- Deeper Learning: Beyond 21st Century Skills, edited by James Bellanca (an all-faculty read)
- Positive Discipline by Jane Nelson
- Hacking Homework: Ten Strategies that Inspire Learning Outside the Classroom by Starr Sackstein
- The Perfect Assessment System by Rick Stiggins
- Screenwise: Helping Kids Thrive (and Survive) in Their Digital World by Devorah Heitner.
I am so proud of the work of three Mount Vernon students who are living our mission of inquiry, innovation, and impact!
It’s official, the first edition of Trailblazers, a student driven magazine on the Education Transformation Movement, is here with young writers from around the world contributing!!!! My peers in the Innovation Diploma, Abigail Emerson and Kaylyn Winters, and I have been working at this project all year after some last minute edits over the summer, we now feel it is time to ship the idea and get it out into the world.
So please check out our first edition which includes:
A Letter From the Founders
Meet the Curators: Anya Smith-Roman, Kaylyn Winters, Abigail Emerson
The learner-centered movement: Q&A: Sparkhouse Conference
Creating Something New: Brady Vincent
Change is a Conversation: Neel Pujar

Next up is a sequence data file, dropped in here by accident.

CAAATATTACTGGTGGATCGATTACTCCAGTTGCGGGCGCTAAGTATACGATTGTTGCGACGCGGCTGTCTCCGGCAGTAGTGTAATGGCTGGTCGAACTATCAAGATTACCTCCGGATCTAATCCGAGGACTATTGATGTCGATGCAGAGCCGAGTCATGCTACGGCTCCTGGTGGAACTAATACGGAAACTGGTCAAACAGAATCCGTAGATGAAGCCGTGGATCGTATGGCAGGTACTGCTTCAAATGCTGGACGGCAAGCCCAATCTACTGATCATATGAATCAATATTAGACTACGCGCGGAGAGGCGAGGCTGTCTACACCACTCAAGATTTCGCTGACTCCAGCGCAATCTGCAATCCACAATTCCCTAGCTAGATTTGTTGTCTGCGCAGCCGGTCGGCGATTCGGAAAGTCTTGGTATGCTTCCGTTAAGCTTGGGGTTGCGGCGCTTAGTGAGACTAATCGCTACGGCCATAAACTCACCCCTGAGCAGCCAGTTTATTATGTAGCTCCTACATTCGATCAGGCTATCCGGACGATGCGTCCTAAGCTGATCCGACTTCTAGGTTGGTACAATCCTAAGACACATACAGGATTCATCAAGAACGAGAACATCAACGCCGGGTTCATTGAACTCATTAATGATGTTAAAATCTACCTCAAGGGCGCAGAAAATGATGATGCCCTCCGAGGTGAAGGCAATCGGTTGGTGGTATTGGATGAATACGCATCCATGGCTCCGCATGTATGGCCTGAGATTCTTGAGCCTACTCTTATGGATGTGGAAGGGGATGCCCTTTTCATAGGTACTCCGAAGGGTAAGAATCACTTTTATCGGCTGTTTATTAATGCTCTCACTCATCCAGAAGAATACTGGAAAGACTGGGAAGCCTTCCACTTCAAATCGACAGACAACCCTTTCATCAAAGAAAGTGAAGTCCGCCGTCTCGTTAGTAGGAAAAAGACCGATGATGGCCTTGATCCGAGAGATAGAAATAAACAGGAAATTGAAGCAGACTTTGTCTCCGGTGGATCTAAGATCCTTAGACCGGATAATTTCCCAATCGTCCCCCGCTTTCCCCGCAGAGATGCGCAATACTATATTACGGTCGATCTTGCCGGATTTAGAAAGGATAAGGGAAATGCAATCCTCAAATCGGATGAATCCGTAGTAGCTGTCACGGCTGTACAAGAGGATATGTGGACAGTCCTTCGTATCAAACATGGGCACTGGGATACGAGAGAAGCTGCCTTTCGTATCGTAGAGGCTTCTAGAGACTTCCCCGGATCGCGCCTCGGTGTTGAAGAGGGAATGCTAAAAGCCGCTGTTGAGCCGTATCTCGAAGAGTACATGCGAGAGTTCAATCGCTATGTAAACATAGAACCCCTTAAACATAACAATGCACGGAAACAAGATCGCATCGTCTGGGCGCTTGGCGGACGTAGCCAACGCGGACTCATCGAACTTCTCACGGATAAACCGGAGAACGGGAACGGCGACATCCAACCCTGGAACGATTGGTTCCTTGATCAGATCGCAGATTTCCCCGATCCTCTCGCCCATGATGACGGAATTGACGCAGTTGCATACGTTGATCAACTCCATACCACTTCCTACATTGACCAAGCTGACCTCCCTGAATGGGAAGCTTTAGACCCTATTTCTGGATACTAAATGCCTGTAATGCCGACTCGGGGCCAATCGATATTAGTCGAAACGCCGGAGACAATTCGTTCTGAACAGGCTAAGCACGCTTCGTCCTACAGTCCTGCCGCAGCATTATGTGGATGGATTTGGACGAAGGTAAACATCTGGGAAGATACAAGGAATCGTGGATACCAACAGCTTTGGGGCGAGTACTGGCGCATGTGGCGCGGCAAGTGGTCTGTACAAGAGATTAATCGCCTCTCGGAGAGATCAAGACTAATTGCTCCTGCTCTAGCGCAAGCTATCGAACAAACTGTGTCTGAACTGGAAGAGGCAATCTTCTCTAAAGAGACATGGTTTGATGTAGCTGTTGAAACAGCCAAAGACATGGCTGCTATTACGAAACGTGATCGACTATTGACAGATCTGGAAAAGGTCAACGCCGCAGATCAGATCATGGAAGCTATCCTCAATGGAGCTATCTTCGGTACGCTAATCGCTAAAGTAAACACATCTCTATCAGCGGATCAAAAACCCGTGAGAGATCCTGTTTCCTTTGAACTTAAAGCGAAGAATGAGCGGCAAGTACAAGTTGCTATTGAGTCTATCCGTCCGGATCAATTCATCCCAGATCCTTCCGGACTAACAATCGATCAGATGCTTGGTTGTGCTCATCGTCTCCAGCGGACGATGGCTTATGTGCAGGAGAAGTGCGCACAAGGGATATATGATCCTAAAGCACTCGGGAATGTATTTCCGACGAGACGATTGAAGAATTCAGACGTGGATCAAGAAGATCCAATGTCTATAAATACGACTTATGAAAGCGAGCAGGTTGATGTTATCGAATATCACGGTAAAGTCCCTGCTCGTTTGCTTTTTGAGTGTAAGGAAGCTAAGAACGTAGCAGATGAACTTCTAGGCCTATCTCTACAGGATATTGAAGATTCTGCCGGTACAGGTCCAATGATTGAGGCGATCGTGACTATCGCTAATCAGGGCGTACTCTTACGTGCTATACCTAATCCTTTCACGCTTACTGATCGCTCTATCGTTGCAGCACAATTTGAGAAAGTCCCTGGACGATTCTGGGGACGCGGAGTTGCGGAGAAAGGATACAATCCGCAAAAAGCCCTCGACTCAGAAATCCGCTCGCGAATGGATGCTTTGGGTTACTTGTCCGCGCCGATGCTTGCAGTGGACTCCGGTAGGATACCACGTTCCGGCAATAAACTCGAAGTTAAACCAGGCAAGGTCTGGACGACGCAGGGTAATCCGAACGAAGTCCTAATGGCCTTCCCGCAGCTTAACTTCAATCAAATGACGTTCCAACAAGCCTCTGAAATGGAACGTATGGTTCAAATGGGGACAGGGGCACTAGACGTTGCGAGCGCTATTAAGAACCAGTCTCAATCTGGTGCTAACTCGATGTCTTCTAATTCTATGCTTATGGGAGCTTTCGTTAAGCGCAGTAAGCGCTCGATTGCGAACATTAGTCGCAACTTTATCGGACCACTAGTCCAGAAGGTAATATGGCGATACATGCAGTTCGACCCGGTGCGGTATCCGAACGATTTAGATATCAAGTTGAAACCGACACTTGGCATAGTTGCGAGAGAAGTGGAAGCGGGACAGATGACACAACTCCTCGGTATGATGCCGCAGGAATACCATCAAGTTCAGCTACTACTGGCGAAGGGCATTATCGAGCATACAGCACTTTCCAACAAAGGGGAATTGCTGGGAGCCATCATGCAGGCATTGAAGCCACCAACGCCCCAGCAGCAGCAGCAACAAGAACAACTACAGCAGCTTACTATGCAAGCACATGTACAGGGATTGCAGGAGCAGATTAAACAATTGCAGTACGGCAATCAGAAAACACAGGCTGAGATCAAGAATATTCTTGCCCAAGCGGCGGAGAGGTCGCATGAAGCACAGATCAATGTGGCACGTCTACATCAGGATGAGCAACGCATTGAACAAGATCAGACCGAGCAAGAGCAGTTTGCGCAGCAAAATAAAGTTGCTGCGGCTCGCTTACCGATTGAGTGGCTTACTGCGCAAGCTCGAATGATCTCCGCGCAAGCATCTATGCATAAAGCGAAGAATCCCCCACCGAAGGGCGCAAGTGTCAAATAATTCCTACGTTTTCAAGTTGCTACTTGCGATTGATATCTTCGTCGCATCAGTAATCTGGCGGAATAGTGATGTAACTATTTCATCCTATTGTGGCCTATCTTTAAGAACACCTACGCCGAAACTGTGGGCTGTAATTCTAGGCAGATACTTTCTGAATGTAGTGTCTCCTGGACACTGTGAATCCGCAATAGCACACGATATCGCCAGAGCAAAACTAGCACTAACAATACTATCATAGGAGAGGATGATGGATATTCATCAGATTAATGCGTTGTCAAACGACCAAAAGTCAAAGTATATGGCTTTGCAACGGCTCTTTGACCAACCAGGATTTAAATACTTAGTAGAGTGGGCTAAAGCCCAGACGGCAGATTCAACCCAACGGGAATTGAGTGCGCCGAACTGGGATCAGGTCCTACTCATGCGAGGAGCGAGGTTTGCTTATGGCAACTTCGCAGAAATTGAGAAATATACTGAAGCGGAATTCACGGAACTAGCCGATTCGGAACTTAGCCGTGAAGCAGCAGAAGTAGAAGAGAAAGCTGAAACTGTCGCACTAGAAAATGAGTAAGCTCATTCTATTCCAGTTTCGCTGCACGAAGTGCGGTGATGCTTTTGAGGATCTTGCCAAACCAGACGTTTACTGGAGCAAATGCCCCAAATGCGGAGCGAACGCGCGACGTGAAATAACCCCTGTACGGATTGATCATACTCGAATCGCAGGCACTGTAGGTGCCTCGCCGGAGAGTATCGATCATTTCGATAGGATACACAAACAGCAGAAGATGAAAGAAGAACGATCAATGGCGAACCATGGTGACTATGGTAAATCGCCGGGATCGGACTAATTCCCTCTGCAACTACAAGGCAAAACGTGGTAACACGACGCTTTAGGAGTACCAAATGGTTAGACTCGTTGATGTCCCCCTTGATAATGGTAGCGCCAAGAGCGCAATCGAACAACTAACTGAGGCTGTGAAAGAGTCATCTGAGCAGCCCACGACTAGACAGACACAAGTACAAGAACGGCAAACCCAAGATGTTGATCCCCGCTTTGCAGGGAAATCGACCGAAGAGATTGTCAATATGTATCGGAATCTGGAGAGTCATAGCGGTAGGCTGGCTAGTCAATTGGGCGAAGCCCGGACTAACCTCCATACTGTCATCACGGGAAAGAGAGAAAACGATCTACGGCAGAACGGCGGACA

Free Ranged vs. Caged: Kim Mi Yeoh
Intelligence: Cali Ragland
Thanks to everyone who helped make this possible!! Can’t wait for issue 2!
Although I am dreadfully late in writing this post, my excitement has not waned in what I am sharing! I am blessed and privileged to call Mount Vernon Presbyterian School my home away from home. My colleagues– my tribe– continue to inspire and challenge me every day.
So I was so proud to document the #speedinnovation session that my partners Brett Jacobsen (Head of School) and Bo Adams (Chief Learning and Innovation Officer) hosted at the annual NAIS conference in Baltimore, MD.
The Storify linked here shares the play-by-play of the sessions.
What was amazing? The energy and excitement that both Brett and Bo exuded session after session.
What was gratifying? The crowd around the table shifting in for a closer look each time they presented.
What was not surprising? The fact that Brett and Bo exemplified one of our school norms, Share the Well. We won’t rest with keeping our innovative practices to ourselves. Just as we are committed to influencing this generation of students whom we have in our school community, we are also committed to influencing and inspiring schools and organizations everywhere to embrace innovation, challenge assumptions, and fail up along the way.
I LOVE MY SCHOOL!